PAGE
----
There are about 1.97 million people in Ohio who have taken out student loans. That’s the equivalent of filling Ohio Stadium about 19 times.
And those people have piled up the sixth-biggest state debt in the country at more than $49.6 billion, according to information from the White House.
To try to combat the growing student debt problem, President Barack Obama announced an initiative on Tuesday that aims to make it easier and more efficient for students to pay back loans.
Five years after he signed student loan reform into law, Obama signed a presidential memorandum he called the “Student Aid Bill of Rights.” A presidential memorandum is similar to an executive order and is used to command government officials and agencies.
In this case, Obama is specifically directing the Department of Education and other federal agencies to work on making student loan payments more affordable.
“Higher education remains one of the best investments you can make in your future but also one of the best investments you can make in your country’s future,” the president said in a Wednesday conference call with college media. “The problem is it’s never been more expensive.”
The average undergraduate student graduates with about $28,000 in loans, the president said.
Obama said his memorandum aims to make student loan payments less complicated.
It will create a feedback system where students can voice their complaints about collectors, colleges, lenders and services, make sure their payments are affordable, that the process is fair and that students receive better customer feedback. The complaint system will be online and is set to be ready by July 2016.
Secretary of Education Arne Duncan said the Student Aid Bill of Rights also affects lenders.
“We’re going to make sure that the banks that service federal loans are held to high standards and provide better information to borrowers,” he said on the conference call. “We’re raising the bar for debt collection to make sure that these charges to borrowers are reasonable and collectors are fair, transparent and help student borrowers get back on track when they might need help.”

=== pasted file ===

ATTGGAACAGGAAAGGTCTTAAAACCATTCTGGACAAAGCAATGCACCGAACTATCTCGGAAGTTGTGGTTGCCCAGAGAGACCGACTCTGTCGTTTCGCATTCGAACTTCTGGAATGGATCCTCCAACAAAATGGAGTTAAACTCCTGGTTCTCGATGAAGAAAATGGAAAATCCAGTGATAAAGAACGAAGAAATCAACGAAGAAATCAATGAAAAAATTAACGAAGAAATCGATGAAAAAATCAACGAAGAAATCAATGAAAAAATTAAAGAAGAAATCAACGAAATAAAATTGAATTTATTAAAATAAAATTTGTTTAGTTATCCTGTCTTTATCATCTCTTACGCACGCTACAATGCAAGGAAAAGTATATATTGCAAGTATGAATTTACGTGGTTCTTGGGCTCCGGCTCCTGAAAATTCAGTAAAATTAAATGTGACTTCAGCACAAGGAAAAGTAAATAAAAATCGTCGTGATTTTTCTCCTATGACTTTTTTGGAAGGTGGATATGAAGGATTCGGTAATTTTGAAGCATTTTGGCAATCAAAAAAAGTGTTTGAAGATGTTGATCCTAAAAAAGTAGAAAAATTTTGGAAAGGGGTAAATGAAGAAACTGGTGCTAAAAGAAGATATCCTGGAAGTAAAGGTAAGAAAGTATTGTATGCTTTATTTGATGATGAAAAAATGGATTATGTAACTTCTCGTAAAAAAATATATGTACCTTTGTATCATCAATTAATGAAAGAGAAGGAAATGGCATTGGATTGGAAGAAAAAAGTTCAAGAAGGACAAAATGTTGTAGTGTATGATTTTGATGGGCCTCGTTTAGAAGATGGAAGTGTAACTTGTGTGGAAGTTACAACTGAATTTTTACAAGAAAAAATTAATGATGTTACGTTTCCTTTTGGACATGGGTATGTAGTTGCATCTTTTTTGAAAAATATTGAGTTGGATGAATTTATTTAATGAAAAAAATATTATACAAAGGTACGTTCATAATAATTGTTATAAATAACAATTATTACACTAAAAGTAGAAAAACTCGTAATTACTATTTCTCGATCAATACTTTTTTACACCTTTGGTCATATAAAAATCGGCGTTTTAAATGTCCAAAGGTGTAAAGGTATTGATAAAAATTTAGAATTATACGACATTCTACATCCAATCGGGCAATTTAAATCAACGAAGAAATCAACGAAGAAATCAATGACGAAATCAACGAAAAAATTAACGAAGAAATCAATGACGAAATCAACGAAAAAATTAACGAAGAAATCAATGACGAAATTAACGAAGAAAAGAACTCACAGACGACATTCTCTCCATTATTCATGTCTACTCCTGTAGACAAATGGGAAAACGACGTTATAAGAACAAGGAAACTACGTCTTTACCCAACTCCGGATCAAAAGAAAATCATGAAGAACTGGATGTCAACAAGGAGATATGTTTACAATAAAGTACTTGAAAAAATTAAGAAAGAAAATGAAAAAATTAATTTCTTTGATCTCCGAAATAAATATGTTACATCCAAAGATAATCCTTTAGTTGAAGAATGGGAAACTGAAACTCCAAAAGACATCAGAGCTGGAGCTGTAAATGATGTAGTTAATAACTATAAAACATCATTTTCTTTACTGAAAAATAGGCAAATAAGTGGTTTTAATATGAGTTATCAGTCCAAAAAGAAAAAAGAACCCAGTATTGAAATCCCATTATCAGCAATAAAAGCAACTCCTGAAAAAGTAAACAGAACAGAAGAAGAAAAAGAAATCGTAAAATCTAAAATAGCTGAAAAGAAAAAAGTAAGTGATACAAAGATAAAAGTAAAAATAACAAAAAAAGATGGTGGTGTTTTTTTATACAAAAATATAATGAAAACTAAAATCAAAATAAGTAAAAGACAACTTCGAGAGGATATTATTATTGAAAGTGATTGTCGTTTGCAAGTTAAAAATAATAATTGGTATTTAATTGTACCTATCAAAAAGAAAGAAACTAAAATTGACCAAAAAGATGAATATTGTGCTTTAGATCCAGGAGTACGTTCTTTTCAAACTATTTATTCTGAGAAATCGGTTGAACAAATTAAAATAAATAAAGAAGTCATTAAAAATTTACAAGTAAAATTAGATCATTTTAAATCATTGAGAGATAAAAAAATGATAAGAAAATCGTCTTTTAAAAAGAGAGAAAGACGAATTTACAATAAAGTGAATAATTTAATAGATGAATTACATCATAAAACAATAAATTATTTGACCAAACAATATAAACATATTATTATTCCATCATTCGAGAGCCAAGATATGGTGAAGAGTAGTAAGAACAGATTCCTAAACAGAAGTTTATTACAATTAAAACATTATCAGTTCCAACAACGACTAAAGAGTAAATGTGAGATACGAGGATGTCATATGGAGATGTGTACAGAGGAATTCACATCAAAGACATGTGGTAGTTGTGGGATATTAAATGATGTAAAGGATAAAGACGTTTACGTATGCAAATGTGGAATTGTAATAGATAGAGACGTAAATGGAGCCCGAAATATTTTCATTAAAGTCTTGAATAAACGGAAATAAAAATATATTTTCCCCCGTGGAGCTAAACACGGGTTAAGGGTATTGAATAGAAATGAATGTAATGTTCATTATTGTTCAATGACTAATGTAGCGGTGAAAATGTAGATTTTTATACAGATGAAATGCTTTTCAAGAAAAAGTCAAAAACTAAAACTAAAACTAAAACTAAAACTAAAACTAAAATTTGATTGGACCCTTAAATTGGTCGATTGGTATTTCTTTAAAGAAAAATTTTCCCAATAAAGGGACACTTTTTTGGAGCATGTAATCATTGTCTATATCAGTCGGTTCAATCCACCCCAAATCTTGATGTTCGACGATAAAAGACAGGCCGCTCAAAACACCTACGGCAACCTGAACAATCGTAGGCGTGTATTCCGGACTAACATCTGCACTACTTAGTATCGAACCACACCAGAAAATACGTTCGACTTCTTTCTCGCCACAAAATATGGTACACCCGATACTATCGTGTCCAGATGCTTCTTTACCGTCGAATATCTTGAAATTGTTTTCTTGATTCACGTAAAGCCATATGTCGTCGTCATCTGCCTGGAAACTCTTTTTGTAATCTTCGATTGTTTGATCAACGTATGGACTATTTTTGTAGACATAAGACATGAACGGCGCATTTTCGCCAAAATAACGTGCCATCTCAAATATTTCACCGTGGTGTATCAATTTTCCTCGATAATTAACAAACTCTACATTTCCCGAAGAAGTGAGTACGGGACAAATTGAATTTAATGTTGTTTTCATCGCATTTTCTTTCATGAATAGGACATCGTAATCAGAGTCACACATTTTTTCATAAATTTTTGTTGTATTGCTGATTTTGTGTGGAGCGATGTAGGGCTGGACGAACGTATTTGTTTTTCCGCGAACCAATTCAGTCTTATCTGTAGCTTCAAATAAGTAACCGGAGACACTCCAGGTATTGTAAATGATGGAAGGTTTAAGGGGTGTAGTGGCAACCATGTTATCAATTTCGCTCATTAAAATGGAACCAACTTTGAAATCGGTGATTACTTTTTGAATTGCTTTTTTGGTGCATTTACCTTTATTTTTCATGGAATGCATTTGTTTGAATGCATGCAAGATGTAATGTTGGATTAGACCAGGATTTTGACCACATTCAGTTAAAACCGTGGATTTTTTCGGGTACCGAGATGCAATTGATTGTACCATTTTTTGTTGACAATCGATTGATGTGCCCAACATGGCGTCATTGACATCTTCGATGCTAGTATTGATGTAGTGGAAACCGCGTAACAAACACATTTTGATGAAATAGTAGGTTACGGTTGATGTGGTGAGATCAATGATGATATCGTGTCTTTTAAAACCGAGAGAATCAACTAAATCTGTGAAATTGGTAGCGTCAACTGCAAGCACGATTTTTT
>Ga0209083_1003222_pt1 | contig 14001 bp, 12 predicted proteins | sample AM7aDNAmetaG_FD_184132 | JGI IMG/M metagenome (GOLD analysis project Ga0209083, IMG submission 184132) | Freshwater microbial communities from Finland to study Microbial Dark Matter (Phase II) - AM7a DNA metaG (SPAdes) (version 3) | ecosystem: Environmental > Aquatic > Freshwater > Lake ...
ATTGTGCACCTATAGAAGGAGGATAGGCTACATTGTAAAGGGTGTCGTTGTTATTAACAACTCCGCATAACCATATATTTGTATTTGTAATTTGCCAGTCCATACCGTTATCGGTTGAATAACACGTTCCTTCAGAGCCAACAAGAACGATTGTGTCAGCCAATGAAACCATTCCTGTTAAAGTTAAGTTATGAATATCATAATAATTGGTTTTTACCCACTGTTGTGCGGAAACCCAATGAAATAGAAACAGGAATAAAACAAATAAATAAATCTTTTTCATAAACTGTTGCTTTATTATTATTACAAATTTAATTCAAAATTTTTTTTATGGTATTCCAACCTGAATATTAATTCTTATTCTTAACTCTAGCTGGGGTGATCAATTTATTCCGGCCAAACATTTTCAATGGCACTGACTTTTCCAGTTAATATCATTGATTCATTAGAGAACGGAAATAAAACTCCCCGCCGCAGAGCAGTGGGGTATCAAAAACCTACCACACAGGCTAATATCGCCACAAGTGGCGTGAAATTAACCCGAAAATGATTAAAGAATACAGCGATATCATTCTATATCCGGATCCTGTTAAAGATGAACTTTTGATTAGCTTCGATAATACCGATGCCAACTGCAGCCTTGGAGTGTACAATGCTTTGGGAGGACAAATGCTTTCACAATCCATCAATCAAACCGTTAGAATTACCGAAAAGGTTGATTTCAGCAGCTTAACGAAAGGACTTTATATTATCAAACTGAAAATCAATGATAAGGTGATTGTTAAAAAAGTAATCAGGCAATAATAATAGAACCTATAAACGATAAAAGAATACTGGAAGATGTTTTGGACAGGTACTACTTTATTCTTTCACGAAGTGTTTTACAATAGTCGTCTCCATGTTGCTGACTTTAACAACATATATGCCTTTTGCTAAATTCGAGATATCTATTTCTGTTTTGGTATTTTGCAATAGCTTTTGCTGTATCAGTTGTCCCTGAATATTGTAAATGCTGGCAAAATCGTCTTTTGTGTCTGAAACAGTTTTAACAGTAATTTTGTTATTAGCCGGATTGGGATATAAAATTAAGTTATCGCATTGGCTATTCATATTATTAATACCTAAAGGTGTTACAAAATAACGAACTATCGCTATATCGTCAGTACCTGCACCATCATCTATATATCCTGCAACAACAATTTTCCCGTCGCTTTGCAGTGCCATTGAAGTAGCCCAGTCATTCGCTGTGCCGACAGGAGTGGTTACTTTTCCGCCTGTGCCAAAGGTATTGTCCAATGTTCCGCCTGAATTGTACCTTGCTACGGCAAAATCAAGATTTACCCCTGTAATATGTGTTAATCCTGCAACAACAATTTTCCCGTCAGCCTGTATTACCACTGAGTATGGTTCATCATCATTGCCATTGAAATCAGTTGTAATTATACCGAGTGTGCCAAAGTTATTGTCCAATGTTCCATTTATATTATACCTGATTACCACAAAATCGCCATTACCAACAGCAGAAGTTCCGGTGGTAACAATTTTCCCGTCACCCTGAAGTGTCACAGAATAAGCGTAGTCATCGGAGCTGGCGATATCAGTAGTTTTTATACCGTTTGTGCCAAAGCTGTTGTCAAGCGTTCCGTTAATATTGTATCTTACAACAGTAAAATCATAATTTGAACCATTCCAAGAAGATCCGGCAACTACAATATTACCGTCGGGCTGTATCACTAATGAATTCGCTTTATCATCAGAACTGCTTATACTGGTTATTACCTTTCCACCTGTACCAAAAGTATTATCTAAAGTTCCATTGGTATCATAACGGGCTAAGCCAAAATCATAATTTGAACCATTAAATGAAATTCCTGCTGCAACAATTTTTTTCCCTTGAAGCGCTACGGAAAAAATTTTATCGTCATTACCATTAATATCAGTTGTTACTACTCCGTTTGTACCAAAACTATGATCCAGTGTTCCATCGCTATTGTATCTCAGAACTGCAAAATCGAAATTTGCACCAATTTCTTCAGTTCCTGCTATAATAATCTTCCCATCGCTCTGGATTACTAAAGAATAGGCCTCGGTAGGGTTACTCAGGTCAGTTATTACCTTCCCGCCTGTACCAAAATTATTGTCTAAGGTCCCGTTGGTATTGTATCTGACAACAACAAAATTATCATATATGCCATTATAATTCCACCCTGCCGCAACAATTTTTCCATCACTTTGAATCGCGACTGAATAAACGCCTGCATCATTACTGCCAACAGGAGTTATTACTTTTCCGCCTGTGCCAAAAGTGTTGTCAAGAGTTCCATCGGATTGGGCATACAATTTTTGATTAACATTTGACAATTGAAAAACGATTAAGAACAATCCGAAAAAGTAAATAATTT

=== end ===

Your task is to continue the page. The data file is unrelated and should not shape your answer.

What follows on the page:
Part of the plan also involves pushing students to take advantage of pay-as-you-earn, income-based payment plans, which allows students to pay only 10 percent of what they make.
Obama said when he announced the plan in a speech at Georgia Tech that these plans have been underutilized so far.
“It gives you an opportunity to make sure that if you make a career choice that doesn’t make tons of money, you’re still able to do the responsible thing and pay back your loans at a pace that allows you to build a family and buy a home and live your lives,” he said in the Georgia Tech speech.
Duncan added that there has been a four-fold increase in those payment plans over the past year, adding that there are about 3 million borrowers currently participating. That’s less than 10 percent of the total 40 million borrowers, though.
The plan comes roughly two months after Obama announced that he was putting a plan through to Congress that would make community college free for two years.
That initiative was met with pushback from Republican legislators who questioned where the money would come from to pay for the schooling.
But Ted Mitchell, under secretary for the Department of Education, said this plan hasn’t received much pushback yet.
“We hear that and we want to move as quickly as possible,” Mitchell said.
Duncan said keeping high-wage, high-skilled jobs stars in the country starts with education.
“We have to think about this as the continuum from cradle through to career and do everything we can to give every young person a chance to have a world-class education, and we need political leaders across the political spectrum to invest in education rather than walk away from it,” he said.
Rachael Collyer, a fourth-year in English and Spanish at Ohio State and a field organizer and Columbus campaign leader with the Ohio Student Association — a nonprofit organization aiming to cut down on student debt loans — said she’ll graduate with $20,000 in debt this May.
“I was always taught, ‘You play by the rules, you work hard, you go to school, and then you make grades, you should be able to achieve the American dream,’ but that’s actually become more and more difficult and just become much harder to pay for school and to pay off school,” she said.
She added that since Ohio has cut higher education funding from its budget in the past, it’s especially important for students to pay attention to college affordability problems, and added that the federal government could be doing more to help.
Ohio has enacted cuts to per student funding of 27 percent in the last five years, according to the Center for the Study of Education Policy at Illinois State University and the State Higher Education Executive Officers. Collyer said student loan debts have nearly doubled as well.
“The cost to go to school right now is really high, and (with) the amount of debt that students are struggling under, it seems like we should be investing in the state of our future and students are our future, and shouldn’t we be making it easier for people to achieve an education and stay in our state?” Collyer said.
Amanda Etchison contributed to this article.